Microsoft, meanwhile, says it has definitively linked MEDoc as an initial infection vector, which MEDoc denied in a Facebook post Tuesday.
“The development team denies this information and argues that such conclusions are clearly erroneous, because the developer of m.e.doc, as a responsible supplier of the software, monitors the safety and cleanliness of its own code,” MEDoc said.
MEDoc, which sells tax accounting software, was identified by Ukraine’s Cyber Police as the source of the outbreak. Cisco and Kaspersky Lab also implicated the company, saying that its software update system had been compromised and was serving up the ransomware in phony updates.
“We observed telemetry showing the MEDoc software updater process (EzVit.exe) executing a malicious command-line matching this exact attack pattern on Tuesday, June 27 around 10:30 a.m. GMT.,” Microsoft said in a Technet blog on Tuesday. Microsoft said that the EzVit.exe process from MEDoc executed the command line: C:\Windows\system32\rundll32.exe” ”C:\ProgramData\perfc.dat”,#1 30
Below is a representation of the execution chain from Microsoft.
The ransomware, which has been given many names including NotPetya, ExPetr, PetrWrap, GoldenEye and others, is much more complex than WannaCry given its ability to move laterally once on a local network.
Microsoft said the ransomware begins by dropping a credential-stealing tool similar to Mimikatz looking for valid admin or domain credentials. It then scans subnets looking for open port 445 or 139 connections.
“A special behavior is reserved for Domain Controllers or servers: this ransomware attempts to call DhcpEnumSubnets() to enumerate DCP subnets all hosts on all DHCP subnets before scanning for tcp/139 and tcp/445 services,” Microsoft said. “If it gets a response, the malware attempts to copy a binary on the remote machine using regular file-transfer functionalities with the stolen credentials. It then tries to execute remotely the malware using either PSEXEC or WMIC tools.”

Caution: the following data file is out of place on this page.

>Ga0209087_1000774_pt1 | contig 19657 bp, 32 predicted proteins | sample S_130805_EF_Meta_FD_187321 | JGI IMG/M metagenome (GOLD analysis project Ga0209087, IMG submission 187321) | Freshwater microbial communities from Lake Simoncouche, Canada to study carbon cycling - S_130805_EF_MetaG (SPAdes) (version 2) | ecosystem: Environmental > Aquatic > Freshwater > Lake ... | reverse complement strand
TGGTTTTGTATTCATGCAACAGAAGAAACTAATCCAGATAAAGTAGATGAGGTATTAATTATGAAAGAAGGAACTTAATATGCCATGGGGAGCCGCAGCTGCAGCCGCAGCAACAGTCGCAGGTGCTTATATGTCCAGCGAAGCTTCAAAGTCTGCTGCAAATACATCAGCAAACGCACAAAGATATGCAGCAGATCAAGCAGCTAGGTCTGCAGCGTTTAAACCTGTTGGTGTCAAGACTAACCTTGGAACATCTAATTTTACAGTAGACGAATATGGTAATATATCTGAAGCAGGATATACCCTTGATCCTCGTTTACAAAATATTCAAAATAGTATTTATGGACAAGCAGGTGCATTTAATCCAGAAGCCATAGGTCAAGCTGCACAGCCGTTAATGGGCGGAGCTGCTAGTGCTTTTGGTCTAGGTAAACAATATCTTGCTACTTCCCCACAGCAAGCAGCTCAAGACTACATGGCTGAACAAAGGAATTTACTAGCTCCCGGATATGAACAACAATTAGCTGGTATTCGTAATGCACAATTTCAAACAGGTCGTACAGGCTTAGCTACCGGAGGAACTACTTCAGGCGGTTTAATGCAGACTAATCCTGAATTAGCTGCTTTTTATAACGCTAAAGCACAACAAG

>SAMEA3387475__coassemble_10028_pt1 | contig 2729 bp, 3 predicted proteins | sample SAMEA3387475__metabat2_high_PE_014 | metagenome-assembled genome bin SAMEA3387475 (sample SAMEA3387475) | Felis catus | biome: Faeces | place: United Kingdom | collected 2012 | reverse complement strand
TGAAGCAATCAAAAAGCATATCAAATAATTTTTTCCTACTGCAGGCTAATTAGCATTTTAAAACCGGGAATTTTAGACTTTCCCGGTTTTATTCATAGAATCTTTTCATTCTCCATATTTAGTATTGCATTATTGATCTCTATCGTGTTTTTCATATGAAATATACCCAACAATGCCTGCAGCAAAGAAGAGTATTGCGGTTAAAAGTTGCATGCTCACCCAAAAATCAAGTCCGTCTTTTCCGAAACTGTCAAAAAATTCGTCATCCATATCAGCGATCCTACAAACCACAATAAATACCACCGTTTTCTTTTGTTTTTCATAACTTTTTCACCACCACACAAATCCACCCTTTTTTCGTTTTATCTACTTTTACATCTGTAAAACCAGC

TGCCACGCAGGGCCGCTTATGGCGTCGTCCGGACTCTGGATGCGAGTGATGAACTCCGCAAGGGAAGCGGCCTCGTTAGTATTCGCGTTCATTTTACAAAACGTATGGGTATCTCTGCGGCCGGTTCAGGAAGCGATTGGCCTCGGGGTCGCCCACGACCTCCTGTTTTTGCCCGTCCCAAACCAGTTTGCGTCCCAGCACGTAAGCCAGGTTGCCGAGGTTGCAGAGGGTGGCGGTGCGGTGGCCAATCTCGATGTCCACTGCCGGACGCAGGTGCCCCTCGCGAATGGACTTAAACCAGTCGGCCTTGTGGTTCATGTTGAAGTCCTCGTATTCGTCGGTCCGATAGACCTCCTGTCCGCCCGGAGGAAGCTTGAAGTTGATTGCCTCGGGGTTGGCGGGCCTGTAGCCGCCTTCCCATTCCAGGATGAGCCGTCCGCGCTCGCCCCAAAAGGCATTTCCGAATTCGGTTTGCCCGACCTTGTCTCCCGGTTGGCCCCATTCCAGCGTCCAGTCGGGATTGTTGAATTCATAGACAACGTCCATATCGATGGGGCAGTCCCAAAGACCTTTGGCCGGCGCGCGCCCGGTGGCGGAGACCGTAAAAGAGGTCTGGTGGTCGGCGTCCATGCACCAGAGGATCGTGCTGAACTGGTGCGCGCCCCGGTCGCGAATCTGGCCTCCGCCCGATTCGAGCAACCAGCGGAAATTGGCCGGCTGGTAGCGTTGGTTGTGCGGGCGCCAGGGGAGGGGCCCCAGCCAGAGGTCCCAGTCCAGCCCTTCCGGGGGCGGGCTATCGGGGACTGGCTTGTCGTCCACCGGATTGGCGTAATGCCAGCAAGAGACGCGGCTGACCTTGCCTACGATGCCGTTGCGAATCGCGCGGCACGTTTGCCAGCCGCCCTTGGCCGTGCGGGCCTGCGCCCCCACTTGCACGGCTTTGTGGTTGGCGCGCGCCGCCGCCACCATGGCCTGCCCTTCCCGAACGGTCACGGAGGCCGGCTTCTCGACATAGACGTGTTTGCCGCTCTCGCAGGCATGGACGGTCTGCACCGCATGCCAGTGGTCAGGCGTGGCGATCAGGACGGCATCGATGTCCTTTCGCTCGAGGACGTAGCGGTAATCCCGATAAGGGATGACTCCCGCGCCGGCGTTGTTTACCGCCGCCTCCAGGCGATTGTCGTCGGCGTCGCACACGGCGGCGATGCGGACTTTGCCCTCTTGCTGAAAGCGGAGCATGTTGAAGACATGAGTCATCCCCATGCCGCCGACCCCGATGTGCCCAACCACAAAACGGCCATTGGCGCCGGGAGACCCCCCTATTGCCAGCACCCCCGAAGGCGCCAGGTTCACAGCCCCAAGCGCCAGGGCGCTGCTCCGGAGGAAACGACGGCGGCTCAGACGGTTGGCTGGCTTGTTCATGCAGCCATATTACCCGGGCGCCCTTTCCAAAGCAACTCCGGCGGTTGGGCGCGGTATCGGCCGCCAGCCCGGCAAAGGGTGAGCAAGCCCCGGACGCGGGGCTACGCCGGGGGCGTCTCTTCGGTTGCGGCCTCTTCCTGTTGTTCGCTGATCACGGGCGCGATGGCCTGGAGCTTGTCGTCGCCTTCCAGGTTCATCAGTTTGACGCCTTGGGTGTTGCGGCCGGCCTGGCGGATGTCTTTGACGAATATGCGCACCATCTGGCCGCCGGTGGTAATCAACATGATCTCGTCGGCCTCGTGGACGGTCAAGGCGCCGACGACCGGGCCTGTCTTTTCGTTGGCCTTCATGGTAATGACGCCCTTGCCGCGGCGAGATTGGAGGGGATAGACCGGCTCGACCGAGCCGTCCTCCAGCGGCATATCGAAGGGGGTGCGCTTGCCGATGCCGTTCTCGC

Another scan looks for admin$ shares before the ransomware copies itself on the network and executes using PSEXEC in what amounts to pass-the-hash attacks, Microsoft said.
“In addition to credential dumping, the malware also tries to steal credentials by using the CredEnumerateW function to get all the other user credentials potentially stored on the credential store. If a credential name starts with “TERMSRV/” and the type is set as 1 (generic) it uses that credential to propagate through the network,” Microsoft said. “This ransomware also uses the Windows Management Instrumentation Command-line (WMIC) to find remote shares (using NetEnum/NetAdd) to spread to. It uses either a duplicate token of the current user (for existing connections), or a username/password combination (spreading through legit tools).”
Experts continue to stress the importance of applying the MS17-010 update to unpatched machines, and advise disabling PSEXEC and WMIC on local networks.